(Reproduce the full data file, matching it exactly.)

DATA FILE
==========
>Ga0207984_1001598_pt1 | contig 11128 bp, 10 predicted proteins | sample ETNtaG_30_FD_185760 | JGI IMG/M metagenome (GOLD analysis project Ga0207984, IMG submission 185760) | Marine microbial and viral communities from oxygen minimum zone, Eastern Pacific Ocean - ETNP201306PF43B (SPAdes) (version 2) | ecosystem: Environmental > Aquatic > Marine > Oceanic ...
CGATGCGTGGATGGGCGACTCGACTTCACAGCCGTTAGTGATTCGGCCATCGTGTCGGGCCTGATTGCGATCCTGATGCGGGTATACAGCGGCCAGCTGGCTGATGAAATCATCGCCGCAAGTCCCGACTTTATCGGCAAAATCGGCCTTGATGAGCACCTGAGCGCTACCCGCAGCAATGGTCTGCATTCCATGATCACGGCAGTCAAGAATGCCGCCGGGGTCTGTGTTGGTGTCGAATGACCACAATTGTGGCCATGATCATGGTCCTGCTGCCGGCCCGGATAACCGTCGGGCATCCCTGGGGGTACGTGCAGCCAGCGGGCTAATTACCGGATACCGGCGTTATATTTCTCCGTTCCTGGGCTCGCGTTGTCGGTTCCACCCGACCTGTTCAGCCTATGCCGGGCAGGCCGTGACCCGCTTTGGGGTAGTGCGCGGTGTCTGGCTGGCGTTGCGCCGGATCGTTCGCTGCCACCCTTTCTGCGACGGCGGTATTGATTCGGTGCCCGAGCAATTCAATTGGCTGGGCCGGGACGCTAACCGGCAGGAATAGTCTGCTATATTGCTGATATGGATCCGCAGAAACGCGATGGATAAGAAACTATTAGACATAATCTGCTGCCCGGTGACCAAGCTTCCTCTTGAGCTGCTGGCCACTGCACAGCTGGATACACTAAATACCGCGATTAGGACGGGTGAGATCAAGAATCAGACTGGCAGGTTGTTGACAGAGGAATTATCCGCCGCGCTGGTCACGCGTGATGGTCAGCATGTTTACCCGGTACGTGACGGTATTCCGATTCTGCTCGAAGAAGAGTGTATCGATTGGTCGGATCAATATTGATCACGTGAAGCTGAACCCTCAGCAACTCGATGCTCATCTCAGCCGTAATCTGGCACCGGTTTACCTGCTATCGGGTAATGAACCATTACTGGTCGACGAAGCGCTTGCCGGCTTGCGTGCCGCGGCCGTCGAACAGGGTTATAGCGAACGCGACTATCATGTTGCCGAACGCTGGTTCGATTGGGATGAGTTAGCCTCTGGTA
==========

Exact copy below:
>Ga0207984_1001598_pt1 | contig 11128 bp, 10 predicted proteins | sample ETNtaG_30_FD_185760 | JGI IMG/M metagenome (GOLD analysis project Ga0207984, IMG submission 185760) | Marine microbial and viral communities from oxygen minimum zone, Eastern Pacific Ocean - ETNP201306PF43B (SPAdes) (version 2) | ecosystem: Environmental > Aquatic > Marine > Oceanic ...
CGATGCGTGGATGGGCGACTCGACTTCACAGCCGTTAGTGATTCGGCCATCGTGTCGGGCCTGATTGCGATCCTGATGCGGGTATACAGCGGCCAGCTGGCTGATGAAATCATCGCCGCAAGTCCCGACTTTATCGGCAAAATCGGCCTTGATGAGCACCTGAGCGCTACCCGCAGCAATGGTCTGCATTCCATGATCACGGCAGTCAAGAATGCCGCCGGGGTCTGTGTTGGTGTCGAATGACCACAATTGTGGCCATGATCATGGTCCTGCTGCCGGCCCGGATAACCGTCGGGCATCCCTGGGGGTACGTGCAGCCAGCGGGCTAATTACCGGATACCGGCGTTATATTTCTCCGTTCCTGGGCTCGCGTTGTCGGTTCCACCCGACCTGTTCAGCCTATGCCGGGCAGGCCGTGACCCGCTTTGGGGTAGTGCGCGGTGTCTGGCTGGCGTTGCGCCGGATCGTTCGCTGCCACCCTTTCTGCGACGGCGGTATTGATTCGGTGCCCGAGCAATTCAATTGGCTGGGCCGGGACGCTAACCGGCAGGAATAGTCTGCTATATTGCTGATATGGATCCGCAGAAACGCGATGGATAAGAAACTATTAGACATAATCTGCTGCCCGGTGACCAAGCTTCCTCTTGAGCTGCTGGCCACTGCACAGCTGGATACACTAAATACCGCGATTAGGACGGGTGAGATCAAGAATCAGACTGGCAGGTTGTTGACAGAGGAATTATCCGCCGCGCTGGTCACGCGTGATGGTCAGCATGTTTACCCGGTACGTGACGGTATTCCGATTCTGCTCGAAGAAGAGTGTATCGATTGGTCGGATCAATATTGATCACGTGAAGCTGAACCCTCAGCAACTCGATGCTCATCTCAGCCGTAATCTGGCACCGGTTTACCTGCTATCGGGTAATGAACCATTACTGGTCGACGAAGCGCTTGCCGGCTTGCGTGCCGCGGCCGTCGAACAGGGTTATAGCGAACGCGACTATCATGTTGCCGAACGCTGGTTCGATTGGGATGAGTTAGCCTCTGGTA